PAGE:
If you think that you can improve your brain by playing brain-training games, save your time and money, say researchers from Florida State University.
“Our findings and previous studies confirm there’s very little evidence these types of games can improve your life in a meaningful way,” said Wally Boot, an expert on age-related cognitive decline and an associate professor of psychology at FSU.
A growing number of people believe that brain training protects them against memory loss associated with aging. “Brain challenges like crossword games are a popular approach, especially among baby boomers, as a way to try to protect cognition,” said Neil Charness, professor of psychology and a leading authority on aging and cognition.
The belief is fueling the brain-training industry, which has become a billion-dollar business. Games are available online and through mobile apps for about $15 a month. But the Federal Trade Commission is looking at companies’ brain-boosting claims, and fined one for false advertising.
“More companies are beginning to be fined for these types of inflated claims and that’s a good thing,” Boot said. “These exaggerated claims are not consistent with the conclusions of our latest study.”
For their study, the FSU team focused on whether brain games could improve the “working memory” needed for a variety of tasks. They set up one group of people to play a specially designed brain-training video game called “Mind Frontiers,” while another group of players performed crossword games or number puzzles.
Researchers tested whether the games enhanced players’ working memory and therefore improved other mental capabilities, such as reasoning, memory and processing speed.
That’s the theory behind many brain games: If you improve overall working memory, which is fundamental to so much of what we do every day, then you can enhance performance in many areas of your life. “The thing that seniors in particular should be concerned about is, if I can get very good at crossword puzzles, is that going to help me remember where my keys are?” said Charness.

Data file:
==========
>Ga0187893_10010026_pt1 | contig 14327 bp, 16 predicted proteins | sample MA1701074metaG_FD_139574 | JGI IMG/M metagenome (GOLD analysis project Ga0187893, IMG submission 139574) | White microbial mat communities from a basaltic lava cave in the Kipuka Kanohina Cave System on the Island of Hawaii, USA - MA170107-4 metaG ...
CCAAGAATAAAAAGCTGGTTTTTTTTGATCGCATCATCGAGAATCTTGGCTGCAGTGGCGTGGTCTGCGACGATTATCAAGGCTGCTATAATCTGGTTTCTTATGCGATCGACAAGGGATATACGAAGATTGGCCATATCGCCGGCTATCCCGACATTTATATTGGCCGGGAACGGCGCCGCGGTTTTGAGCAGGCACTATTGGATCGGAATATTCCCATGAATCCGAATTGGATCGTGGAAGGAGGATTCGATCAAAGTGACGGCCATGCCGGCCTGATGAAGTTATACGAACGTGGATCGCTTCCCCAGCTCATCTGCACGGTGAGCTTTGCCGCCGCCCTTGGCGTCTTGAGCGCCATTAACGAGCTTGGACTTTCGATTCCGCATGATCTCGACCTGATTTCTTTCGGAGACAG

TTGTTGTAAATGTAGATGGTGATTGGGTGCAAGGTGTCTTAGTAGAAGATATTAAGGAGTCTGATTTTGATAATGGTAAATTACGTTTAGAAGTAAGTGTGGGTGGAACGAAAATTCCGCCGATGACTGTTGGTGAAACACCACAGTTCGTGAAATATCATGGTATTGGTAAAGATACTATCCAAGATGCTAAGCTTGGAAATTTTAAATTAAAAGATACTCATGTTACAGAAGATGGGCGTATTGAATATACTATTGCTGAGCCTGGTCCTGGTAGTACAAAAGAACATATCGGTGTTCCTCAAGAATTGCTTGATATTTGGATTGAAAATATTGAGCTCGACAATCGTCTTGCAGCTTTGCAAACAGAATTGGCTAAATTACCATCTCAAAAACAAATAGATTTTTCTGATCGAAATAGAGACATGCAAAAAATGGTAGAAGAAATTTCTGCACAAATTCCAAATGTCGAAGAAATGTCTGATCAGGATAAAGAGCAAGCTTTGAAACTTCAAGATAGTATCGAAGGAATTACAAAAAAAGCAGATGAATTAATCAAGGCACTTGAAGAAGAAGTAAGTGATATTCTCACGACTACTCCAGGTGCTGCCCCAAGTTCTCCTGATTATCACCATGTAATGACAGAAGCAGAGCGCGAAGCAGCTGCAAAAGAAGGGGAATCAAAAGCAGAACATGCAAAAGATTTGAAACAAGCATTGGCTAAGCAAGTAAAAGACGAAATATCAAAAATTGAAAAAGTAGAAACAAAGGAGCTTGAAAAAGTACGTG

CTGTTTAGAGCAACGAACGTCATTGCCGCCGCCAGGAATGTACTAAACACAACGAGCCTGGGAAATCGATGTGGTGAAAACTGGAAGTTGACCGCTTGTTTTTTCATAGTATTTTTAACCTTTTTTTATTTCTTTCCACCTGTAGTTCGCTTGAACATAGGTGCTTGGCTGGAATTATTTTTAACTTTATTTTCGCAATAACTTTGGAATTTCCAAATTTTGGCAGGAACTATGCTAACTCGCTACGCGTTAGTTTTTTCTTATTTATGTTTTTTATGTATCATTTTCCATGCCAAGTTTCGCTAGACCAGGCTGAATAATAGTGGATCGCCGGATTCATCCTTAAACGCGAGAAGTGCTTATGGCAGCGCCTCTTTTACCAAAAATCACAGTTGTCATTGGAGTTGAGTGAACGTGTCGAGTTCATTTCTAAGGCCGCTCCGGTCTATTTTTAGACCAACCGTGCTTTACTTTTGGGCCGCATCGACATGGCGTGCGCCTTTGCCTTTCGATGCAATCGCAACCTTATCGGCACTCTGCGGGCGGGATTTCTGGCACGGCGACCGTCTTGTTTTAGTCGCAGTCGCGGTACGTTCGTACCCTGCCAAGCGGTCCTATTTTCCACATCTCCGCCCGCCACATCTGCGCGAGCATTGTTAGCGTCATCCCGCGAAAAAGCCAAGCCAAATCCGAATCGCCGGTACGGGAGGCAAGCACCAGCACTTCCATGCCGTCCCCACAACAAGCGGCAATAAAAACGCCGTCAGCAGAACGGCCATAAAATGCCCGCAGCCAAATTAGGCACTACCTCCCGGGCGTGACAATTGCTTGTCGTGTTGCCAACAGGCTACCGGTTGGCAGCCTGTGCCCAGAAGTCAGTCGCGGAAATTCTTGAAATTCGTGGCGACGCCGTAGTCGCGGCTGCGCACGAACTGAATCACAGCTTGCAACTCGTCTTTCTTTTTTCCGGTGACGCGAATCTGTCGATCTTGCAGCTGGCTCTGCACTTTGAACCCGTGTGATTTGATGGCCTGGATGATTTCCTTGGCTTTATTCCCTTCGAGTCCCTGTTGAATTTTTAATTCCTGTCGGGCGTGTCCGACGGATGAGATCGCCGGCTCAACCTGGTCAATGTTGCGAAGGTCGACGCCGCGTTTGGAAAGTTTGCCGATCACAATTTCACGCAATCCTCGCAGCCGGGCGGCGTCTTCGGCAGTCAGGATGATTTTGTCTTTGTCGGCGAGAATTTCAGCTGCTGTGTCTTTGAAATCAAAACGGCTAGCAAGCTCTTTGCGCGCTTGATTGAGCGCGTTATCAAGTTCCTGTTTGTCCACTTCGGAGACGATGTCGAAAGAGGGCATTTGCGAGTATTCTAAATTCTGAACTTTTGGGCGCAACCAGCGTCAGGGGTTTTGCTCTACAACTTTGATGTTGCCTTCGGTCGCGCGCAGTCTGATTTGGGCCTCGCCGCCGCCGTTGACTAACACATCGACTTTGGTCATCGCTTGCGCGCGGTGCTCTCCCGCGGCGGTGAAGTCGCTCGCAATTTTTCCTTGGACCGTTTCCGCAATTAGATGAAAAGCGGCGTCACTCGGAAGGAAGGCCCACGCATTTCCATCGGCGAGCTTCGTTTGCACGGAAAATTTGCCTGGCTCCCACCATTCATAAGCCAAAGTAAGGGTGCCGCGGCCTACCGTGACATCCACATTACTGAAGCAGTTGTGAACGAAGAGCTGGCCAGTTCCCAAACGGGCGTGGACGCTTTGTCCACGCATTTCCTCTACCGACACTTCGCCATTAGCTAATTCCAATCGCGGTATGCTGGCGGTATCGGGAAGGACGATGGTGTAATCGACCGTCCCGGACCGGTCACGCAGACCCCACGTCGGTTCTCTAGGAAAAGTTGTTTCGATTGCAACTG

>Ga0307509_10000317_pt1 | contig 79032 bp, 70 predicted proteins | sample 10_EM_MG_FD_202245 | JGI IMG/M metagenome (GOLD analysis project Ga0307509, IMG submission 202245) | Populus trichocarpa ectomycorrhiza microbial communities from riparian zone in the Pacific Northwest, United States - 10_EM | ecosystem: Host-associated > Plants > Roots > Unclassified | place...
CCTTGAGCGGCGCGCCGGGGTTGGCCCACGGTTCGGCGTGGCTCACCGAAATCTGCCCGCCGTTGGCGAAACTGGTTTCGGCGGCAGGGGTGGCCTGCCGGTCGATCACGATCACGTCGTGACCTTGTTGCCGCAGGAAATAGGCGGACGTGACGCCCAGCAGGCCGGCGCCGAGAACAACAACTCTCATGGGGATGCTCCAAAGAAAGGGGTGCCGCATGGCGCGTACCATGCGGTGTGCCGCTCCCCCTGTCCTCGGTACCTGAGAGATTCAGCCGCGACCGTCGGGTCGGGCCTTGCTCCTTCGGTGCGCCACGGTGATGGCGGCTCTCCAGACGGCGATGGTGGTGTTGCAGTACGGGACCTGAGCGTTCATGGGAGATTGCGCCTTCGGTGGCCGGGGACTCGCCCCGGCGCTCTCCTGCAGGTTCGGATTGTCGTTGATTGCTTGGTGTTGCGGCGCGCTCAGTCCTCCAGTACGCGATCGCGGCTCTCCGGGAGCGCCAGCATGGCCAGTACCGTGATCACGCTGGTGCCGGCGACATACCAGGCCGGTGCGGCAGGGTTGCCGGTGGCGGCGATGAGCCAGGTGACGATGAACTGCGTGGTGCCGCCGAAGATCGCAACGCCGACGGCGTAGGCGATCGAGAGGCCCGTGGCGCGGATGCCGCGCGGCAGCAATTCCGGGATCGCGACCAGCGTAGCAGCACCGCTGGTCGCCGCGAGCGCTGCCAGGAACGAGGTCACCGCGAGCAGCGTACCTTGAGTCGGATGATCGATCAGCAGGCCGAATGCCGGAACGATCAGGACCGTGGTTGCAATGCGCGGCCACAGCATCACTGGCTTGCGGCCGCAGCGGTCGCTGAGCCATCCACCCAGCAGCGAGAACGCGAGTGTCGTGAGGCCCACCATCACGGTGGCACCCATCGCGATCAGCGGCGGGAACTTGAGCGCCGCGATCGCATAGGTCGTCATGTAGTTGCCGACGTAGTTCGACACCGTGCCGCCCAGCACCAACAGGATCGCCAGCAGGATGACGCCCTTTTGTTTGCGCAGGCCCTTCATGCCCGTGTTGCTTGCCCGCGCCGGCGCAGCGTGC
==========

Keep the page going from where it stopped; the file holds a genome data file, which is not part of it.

The team examined whether improving working memory transfer would translate to better performance on other tasks, something the researchers called “far transfer.”
“The answer is probably no,” says Charness.
What does work to improve aging brains? Exercise, he says, and predicts that “exer-gaming,” which combines exercise with brain games, will increase in popularity.
“If your real goal is to improve cognitive function and brain games are not helping, then maybe you are better off getting aerobic exercise rather than sitting in front of the computer playing these games,” he said.
One activity that might fit into the area of exer-gaming is dance. A study at the Albert Einstein College of Medicine found that dance was the most effective way to reduce the risk of dementia.
Seniors who took part in brain-stimulating activities such as reading, writing, and doing puzzles, lowered their risk of dementia by as much as 47 percent. Ballroom dancing, which combines thinking — remembering how to perform dance patterns — reduced the risk of developing dementia by an astonishing 67 percent.